On the flipside, I can definitely see it from the firefighters’ viewpoint. This is apparently the 5th uniform directive in a year. If you told me I couldn’t wear the last coat I bought with the (then) Departmental Logo on it… well, I’m going to go ahead and just buy something that’s blank. That way, I don’t need to worry the next time a uniform logo gets changed. My “uniform accessories” – hats, sweatshirts, coat will be plain navy blue. I bet they are cheaper, too… Go to the discount store, and you can probably get half a dozen plain sweatshirts for what you’ll pay for 1 new jobshirt.

Next time – Schedule.

Saturday, January 21, 2012


I have a love-hate relationship with snow. I love how even an inch can turn a grimy cityscape into a fresh Winter Wonderland. I love the reflection of my strobing red lights in falling snow. I love the way the town is turned into an otherworldly Christmas card.

I love the feel of an all-wheel-drive vehicle hugging the road, even through a thick white blanket. One can even practice things like resolving skids and handbrake turns without putting undue stress on vehicle parts.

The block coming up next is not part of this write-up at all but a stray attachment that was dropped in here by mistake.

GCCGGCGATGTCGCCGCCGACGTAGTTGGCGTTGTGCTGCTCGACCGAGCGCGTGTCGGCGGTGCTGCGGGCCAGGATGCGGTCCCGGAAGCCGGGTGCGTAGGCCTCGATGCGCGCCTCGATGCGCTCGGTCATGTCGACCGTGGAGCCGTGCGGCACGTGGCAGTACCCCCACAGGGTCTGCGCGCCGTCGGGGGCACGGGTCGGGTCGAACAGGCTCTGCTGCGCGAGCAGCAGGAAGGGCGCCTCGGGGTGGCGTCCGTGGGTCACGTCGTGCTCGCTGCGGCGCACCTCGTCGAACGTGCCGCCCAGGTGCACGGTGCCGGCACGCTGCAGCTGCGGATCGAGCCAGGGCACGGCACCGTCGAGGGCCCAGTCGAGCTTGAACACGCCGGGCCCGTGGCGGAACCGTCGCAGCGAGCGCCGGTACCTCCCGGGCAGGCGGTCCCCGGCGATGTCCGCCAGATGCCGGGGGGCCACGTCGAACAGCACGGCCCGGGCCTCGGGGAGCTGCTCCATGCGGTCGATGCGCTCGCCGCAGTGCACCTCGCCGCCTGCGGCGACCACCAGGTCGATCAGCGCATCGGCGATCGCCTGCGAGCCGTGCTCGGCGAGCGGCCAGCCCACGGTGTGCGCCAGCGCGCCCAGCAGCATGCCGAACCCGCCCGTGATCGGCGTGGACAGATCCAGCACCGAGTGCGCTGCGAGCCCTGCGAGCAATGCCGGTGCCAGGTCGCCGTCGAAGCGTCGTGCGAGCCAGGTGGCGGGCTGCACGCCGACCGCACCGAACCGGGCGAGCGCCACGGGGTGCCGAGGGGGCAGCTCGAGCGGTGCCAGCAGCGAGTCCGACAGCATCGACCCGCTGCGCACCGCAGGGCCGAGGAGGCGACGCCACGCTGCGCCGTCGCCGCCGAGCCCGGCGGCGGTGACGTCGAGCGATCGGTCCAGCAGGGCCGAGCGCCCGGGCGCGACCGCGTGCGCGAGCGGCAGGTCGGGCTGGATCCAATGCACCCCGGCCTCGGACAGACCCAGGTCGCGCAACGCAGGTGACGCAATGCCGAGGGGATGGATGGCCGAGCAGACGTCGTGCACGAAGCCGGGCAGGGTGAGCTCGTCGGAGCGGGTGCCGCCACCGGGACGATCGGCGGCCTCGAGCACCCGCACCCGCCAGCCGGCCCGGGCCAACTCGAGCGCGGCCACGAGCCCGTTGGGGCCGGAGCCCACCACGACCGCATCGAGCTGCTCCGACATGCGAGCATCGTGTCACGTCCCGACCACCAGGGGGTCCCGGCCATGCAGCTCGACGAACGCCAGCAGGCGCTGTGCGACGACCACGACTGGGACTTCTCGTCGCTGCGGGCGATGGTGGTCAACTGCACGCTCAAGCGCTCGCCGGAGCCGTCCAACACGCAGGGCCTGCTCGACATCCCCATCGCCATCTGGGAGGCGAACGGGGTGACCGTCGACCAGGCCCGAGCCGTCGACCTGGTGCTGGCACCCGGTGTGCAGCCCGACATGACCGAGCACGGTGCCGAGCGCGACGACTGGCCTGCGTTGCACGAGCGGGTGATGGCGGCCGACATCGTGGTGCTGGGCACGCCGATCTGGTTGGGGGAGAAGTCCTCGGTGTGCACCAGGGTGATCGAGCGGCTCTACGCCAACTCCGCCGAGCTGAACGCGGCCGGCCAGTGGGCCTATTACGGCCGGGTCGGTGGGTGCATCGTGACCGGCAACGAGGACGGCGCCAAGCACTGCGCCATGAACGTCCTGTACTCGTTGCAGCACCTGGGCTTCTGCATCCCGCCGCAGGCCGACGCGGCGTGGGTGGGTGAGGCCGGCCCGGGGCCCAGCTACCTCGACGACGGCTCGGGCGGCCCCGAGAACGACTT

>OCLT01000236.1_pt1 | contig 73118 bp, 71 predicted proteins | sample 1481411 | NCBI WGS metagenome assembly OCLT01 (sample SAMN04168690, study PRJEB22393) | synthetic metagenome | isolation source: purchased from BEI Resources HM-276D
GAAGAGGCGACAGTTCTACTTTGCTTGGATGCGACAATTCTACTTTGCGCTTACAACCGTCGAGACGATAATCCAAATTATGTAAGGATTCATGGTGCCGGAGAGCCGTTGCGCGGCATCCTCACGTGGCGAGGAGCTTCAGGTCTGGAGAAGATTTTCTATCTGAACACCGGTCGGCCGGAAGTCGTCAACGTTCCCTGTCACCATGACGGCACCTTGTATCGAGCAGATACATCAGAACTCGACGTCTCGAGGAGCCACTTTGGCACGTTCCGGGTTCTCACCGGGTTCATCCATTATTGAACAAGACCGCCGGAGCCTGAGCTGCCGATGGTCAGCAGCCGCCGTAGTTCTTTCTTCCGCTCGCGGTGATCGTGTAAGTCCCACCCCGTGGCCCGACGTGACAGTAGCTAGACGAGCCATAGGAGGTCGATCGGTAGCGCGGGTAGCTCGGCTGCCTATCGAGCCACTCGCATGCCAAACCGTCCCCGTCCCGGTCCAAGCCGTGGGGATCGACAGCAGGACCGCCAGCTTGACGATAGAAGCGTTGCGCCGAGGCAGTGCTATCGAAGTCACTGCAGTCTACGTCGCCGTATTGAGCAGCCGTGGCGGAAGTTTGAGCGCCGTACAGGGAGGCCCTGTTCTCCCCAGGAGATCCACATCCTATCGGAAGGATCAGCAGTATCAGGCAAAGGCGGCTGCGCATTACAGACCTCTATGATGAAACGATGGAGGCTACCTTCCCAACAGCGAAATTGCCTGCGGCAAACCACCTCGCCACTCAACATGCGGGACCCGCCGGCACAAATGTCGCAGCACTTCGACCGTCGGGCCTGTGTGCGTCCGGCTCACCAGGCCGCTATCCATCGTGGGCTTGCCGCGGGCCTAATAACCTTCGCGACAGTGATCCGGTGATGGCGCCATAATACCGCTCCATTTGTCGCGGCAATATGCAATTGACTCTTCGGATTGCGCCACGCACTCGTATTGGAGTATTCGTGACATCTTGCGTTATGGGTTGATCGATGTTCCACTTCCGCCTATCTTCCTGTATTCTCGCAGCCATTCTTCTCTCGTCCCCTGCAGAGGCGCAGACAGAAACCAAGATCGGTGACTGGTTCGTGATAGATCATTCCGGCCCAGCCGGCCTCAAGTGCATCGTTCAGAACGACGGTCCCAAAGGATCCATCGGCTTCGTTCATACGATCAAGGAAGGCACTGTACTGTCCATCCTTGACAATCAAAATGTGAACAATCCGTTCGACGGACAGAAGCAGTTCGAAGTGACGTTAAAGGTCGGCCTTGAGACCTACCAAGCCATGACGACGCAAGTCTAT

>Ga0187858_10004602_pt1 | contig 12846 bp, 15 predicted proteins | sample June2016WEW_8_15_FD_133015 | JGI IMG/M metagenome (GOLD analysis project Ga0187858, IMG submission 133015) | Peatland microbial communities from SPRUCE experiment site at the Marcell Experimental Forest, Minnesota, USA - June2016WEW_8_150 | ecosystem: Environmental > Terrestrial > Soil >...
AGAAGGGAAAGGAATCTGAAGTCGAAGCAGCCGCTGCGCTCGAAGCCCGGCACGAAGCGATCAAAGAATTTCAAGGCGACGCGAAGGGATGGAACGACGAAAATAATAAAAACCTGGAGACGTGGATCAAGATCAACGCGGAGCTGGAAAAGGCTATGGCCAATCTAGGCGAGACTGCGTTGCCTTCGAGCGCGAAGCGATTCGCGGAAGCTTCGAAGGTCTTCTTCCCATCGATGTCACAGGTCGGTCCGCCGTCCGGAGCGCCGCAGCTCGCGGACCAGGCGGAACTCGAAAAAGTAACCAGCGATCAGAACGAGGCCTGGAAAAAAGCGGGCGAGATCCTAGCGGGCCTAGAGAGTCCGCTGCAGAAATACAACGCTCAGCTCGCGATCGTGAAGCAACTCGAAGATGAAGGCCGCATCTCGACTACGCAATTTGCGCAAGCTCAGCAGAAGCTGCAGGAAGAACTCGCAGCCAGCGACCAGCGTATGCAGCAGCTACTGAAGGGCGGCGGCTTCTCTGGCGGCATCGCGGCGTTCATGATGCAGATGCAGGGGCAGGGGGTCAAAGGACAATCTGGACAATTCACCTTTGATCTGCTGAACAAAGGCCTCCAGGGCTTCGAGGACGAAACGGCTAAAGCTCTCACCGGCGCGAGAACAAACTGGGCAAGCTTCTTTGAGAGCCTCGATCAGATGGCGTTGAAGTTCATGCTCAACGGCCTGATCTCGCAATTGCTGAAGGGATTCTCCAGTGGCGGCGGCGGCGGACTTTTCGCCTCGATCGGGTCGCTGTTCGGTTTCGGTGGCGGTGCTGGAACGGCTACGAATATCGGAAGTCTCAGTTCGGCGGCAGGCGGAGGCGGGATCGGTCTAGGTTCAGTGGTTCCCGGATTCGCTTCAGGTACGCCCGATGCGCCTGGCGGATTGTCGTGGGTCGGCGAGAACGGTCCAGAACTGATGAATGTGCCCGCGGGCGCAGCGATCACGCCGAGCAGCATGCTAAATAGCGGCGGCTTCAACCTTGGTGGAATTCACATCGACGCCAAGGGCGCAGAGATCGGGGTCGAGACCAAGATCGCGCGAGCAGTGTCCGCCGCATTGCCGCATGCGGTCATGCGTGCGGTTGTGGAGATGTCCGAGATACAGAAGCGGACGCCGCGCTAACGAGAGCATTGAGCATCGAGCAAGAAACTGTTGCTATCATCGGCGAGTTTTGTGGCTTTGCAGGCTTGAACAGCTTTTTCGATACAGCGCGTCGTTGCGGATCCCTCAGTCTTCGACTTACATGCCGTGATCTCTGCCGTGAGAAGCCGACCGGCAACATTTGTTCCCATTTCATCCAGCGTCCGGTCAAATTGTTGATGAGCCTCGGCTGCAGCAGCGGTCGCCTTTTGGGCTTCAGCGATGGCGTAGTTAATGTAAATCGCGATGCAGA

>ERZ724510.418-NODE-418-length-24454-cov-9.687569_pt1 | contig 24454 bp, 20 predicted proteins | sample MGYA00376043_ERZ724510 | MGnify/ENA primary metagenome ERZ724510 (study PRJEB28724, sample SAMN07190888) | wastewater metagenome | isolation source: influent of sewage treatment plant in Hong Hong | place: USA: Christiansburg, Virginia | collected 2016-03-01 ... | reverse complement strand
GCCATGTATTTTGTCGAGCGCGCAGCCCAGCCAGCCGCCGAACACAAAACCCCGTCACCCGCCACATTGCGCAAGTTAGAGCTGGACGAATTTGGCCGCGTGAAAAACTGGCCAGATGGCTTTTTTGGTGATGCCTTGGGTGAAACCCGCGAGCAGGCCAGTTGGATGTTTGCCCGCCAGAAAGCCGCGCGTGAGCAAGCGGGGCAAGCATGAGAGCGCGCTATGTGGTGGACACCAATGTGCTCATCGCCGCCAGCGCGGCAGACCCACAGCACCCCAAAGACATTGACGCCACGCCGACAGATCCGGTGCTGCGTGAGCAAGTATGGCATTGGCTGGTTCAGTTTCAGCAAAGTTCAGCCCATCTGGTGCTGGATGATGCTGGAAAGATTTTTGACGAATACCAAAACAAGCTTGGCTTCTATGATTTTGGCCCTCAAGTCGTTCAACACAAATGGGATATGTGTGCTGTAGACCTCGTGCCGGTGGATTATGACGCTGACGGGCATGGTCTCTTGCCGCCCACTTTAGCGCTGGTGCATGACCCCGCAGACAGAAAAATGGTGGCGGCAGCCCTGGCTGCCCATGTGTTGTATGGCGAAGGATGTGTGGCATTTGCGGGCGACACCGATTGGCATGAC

Snowmen. Snowball fights. Even just walking in snow can be fun, if you're in the right mood.

I hate snow, though. It piles on you and weighs you down. It makes even the most routine responses anything but routine. It hides the street signs, and it can give you the same powerless, out-of-control feel of sledding - in an ambulance.

After its done, though, all there is to do is hate it. It goes from pretty to dirty, soot stained and yellowed in a day or two. Then, depending on how much there is, it can linger. It makes simple tasks like parking on the street, and walking down the sidewalk, a treacherous challenge. It also makes good people have accidents. They slip and they fall, and as they shovel out, they overexert and injure themselves, in some cases, they even have MI's

Tonight I get to enjoy it, though. It is only a dusting - an inch, maybe two. Someone else did the driving, and I'm off duty for my last weekend off before my (hopefully) last undergraduate semester starts next week.